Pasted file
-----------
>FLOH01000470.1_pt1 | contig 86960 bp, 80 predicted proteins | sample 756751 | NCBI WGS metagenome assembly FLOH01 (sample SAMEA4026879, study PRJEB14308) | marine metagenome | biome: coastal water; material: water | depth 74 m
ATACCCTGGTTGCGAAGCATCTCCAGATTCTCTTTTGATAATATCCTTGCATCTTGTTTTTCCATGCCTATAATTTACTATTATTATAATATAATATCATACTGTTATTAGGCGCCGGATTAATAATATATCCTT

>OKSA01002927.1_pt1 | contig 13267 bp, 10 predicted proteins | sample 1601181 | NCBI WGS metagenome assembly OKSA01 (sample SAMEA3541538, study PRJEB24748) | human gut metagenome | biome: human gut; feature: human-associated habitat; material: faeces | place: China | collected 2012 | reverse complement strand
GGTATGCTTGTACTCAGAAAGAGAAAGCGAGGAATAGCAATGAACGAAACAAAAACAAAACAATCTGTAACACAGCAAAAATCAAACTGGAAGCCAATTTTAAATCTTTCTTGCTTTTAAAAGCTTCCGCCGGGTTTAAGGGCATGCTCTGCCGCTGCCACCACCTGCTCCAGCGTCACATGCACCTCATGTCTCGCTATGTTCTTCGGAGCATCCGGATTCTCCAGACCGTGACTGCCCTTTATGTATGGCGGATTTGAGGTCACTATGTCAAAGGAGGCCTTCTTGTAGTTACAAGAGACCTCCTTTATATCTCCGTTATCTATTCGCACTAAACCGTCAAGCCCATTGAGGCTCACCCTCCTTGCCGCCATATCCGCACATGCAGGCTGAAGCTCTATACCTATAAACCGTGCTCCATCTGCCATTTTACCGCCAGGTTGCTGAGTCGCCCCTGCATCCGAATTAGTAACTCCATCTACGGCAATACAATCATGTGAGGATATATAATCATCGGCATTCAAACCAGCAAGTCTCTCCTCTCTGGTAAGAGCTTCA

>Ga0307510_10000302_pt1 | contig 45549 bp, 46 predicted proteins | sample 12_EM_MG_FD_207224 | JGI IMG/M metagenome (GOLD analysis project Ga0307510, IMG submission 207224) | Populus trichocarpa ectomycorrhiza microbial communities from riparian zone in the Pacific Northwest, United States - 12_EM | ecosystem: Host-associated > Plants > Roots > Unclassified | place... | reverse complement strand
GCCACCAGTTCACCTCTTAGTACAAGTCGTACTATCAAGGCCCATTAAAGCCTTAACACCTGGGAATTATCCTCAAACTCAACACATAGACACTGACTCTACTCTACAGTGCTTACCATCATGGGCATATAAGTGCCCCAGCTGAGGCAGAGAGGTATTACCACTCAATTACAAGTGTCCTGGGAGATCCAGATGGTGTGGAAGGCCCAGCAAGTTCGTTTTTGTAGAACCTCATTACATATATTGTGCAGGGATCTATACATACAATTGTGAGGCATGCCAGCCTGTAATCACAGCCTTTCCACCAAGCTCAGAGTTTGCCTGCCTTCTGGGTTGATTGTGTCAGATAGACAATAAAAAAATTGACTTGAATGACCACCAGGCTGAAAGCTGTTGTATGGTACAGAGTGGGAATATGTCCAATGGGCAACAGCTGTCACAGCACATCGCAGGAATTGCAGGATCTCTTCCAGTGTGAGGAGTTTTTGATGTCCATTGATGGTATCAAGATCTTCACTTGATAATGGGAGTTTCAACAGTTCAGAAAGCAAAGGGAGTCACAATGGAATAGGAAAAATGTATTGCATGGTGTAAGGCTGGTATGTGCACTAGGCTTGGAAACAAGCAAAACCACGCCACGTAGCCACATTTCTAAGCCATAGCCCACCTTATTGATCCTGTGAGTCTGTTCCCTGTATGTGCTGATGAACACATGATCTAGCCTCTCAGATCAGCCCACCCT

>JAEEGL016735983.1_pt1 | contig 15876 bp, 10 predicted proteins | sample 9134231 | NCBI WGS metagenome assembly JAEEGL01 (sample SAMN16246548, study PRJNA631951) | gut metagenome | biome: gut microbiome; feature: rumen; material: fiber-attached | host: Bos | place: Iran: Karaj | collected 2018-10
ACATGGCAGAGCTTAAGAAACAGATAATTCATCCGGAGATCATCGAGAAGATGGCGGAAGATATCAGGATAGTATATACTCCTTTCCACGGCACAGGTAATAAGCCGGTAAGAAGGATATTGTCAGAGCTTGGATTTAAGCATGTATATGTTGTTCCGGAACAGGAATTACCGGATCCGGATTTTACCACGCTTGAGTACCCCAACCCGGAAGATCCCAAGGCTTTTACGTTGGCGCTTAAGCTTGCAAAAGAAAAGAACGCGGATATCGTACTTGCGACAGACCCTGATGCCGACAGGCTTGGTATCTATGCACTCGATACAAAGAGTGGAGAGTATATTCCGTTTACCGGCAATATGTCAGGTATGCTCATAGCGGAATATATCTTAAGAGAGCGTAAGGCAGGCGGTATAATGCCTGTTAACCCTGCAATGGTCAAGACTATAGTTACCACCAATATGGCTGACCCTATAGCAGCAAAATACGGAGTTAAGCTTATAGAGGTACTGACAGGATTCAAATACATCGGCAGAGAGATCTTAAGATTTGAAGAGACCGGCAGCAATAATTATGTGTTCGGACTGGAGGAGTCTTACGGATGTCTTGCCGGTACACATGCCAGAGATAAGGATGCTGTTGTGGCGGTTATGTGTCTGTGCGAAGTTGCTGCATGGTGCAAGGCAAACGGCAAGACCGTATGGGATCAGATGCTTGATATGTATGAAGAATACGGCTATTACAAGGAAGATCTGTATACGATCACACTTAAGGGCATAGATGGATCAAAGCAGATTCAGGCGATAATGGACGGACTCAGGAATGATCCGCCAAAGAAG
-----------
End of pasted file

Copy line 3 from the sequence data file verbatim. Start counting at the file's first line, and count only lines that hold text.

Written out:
>OKSA01002927.1_pt1 | contig 13267 bp, 10 predicted proteins | sample 1601181 | NCBI WGS metagenome assembly OKSA01 (sample SAMEA3541538, study PRJEB24748) | human gut metagenome | biome: human gut; feature: human-associated habitat; material: faeces | place: China | collected 2012 | reverse complement strand